Route d'Or attempt nears Equator
Having rounded Cape Horn two weeks ago, the maxi-catamaran Gitana 13 is located at 4°S, where the sailing is made difficult not by rough seas but by very high temperatures. Gitana and her crew left New York on the 16 January to attempt the Route d’Or record, non-stop to San Francisco.
Crewman Dominic Vittet commented on the weather, “The sun is blazing hot. What a contrast…five days ago we were wrapped up in oilskins, wearing gloves and hats! To protect themselves during watch duty, the guys have rigged a system of sheets to lessen the impact of the sun and heat.”
The crew of Gitana 13 have also made the most out of the relatively stable southeasterly breeze to get some much needed rest. Their goal is to hit the always tricky and unpredictable doldrums in top form. For once they cross the equator, the maxi-catamaran’s deck will come alive: watch duty will be filled with frequent sail and direction changes and a greater level of concentration.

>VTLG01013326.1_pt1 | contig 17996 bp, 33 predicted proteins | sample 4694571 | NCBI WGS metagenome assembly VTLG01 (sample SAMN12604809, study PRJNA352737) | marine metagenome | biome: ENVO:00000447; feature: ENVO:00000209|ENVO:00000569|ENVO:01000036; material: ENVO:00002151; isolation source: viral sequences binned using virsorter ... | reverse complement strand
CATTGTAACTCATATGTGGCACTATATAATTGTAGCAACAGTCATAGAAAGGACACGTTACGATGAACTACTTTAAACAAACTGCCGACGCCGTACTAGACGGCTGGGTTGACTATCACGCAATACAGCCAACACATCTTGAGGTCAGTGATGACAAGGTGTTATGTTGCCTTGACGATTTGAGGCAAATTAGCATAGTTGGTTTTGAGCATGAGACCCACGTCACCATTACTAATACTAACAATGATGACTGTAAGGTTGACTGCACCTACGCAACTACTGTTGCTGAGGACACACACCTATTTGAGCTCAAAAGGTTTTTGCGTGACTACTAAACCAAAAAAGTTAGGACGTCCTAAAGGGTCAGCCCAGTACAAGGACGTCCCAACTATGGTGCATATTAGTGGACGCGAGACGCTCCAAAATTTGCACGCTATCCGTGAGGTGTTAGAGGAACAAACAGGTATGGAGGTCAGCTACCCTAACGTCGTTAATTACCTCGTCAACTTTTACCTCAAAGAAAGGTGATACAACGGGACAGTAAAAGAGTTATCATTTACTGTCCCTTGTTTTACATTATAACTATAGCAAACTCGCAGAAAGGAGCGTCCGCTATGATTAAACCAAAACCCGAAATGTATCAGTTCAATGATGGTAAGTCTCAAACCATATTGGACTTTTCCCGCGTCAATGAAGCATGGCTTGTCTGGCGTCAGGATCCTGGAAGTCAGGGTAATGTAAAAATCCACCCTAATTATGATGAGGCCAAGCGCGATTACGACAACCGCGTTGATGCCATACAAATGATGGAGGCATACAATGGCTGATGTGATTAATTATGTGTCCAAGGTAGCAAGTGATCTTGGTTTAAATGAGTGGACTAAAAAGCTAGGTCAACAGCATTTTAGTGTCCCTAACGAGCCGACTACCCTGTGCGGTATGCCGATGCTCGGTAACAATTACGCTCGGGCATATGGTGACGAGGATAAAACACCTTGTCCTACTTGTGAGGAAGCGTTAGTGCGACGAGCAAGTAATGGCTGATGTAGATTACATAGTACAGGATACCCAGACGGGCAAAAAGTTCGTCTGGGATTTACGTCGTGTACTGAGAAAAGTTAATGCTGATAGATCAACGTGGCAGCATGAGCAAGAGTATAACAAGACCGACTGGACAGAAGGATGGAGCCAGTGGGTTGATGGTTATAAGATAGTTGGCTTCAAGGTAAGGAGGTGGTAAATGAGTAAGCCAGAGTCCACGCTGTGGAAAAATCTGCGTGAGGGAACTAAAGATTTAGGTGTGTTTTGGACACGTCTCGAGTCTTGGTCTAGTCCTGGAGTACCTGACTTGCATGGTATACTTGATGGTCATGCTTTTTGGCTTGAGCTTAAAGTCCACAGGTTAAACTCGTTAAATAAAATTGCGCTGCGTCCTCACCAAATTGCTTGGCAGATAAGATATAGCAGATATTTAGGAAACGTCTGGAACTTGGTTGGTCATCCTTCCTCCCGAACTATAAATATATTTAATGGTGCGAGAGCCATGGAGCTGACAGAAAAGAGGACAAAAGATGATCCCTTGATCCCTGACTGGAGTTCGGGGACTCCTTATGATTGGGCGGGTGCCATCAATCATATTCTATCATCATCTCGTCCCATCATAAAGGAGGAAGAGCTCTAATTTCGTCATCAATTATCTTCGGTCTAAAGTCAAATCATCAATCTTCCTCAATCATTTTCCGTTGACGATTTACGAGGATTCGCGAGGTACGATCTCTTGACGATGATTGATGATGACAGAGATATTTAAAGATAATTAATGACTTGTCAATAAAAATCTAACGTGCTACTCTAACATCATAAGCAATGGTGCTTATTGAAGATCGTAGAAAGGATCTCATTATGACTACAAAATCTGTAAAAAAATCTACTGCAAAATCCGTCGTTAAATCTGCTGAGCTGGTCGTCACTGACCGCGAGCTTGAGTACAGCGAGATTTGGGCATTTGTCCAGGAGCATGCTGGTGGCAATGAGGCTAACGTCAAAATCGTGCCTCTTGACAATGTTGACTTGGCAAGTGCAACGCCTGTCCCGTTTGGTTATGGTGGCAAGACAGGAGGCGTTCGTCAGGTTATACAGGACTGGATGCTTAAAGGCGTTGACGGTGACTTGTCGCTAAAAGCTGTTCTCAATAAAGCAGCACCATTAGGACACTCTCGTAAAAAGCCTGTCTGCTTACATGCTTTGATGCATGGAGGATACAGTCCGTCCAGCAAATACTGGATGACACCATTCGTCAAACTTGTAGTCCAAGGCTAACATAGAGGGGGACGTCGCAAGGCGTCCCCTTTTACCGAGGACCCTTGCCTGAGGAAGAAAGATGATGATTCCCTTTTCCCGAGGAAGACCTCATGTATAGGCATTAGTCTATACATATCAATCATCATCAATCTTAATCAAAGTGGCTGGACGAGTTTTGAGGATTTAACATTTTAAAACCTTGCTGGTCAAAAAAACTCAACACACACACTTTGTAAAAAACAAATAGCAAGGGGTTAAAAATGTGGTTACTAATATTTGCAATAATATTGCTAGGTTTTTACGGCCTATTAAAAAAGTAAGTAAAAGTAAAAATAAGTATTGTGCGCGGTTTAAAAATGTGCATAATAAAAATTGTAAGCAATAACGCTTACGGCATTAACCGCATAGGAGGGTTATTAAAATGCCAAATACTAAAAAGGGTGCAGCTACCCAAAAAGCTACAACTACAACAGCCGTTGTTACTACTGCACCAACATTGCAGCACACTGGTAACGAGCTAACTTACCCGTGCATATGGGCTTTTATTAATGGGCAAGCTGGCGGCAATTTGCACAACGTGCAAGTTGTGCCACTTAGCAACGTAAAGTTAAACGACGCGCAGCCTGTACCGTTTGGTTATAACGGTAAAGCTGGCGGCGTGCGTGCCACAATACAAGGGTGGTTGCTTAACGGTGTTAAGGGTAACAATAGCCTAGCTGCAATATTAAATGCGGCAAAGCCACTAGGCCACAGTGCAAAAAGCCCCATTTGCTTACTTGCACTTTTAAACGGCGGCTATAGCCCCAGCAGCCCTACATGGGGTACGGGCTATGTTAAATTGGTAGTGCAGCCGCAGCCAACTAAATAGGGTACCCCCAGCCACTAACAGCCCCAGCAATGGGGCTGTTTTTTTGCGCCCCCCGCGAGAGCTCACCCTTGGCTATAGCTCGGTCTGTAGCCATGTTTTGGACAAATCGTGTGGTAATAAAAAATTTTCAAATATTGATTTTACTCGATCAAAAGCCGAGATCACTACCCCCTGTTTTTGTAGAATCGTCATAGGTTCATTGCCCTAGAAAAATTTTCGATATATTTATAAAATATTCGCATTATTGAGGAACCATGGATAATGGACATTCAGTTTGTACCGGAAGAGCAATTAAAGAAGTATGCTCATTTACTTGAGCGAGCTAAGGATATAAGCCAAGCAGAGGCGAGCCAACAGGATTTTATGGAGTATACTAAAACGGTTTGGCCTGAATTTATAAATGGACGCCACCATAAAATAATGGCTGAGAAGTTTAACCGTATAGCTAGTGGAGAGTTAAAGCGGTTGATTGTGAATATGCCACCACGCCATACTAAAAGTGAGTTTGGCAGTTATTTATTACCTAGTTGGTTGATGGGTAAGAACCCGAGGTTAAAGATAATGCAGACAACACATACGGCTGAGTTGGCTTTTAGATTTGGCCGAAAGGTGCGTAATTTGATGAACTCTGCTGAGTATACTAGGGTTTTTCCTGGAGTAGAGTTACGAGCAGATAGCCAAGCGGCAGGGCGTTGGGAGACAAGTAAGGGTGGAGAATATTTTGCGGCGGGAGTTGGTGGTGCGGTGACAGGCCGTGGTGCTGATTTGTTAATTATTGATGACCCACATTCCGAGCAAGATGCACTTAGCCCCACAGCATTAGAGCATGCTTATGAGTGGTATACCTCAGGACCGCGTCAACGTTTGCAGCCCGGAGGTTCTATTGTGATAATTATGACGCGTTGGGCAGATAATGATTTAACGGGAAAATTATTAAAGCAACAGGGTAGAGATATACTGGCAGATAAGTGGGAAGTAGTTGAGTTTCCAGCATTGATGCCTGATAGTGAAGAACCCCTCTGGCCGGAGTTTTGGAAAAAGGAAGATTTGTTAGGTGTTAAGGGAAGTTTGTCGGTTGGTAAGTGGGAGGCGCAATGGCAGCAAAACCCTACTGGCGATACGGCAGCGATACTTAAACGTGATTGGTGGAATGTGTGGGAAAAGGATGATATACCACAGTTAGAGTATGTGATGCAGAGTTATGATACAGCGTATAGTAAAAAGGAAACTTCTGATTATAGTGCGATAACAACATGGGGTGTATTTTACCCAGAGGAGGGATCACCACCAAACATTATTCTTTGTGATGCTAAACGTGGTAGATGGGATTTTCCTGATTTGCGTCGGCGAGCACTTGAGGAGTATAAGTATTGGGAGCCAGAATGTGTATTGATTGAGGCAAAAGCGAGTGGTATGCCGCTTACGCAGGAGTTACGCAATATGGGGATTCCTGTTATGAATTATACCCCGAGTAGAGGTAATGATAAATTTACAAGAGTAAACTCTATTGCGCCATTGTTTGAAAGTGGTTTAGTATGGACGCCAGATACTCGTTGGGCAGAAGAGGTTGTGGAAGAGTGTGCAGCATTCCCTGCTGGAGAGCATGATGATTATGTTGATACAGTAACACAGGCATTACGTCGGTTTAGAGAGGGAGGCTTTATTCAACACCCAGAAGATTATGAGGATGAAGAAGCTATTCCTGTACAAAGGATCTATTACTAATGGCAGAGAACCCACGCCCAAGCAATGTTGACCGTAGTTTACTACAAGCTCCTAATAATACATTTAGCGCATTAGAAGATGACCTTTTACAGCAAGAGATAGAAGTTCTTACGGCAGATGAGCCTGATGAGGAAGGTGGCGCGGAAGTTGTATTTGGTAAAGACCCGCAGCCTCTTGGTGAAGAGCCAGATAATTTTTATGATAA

But as could be expected, the zone where the northern- and southern-hemisphere trade winds converge does not want to give up its secrets yet: “We’re right on in terms of our chosen timing, but things could get interesting fast. Because ahead of us lies a big area of light winds that we haven’t yet decided how to approach. For now we’re planning on going around the east side of it, but out here things changes so fast that we can’t say with any certainty,” said the onboard navigator.
One thing seems certain: the maxi-catamaran will return to northern latitudes in the next 24 hours. Lemonchois and his crew will have spent nearly 27 days in the southern hemisphere (they crossed the equator on the Atlantic side on 23 January at 8:24am). Their equator-to-equator time could have been five days shorter had the weather been more cooperative when Gitana 13 rounded Cape Horn.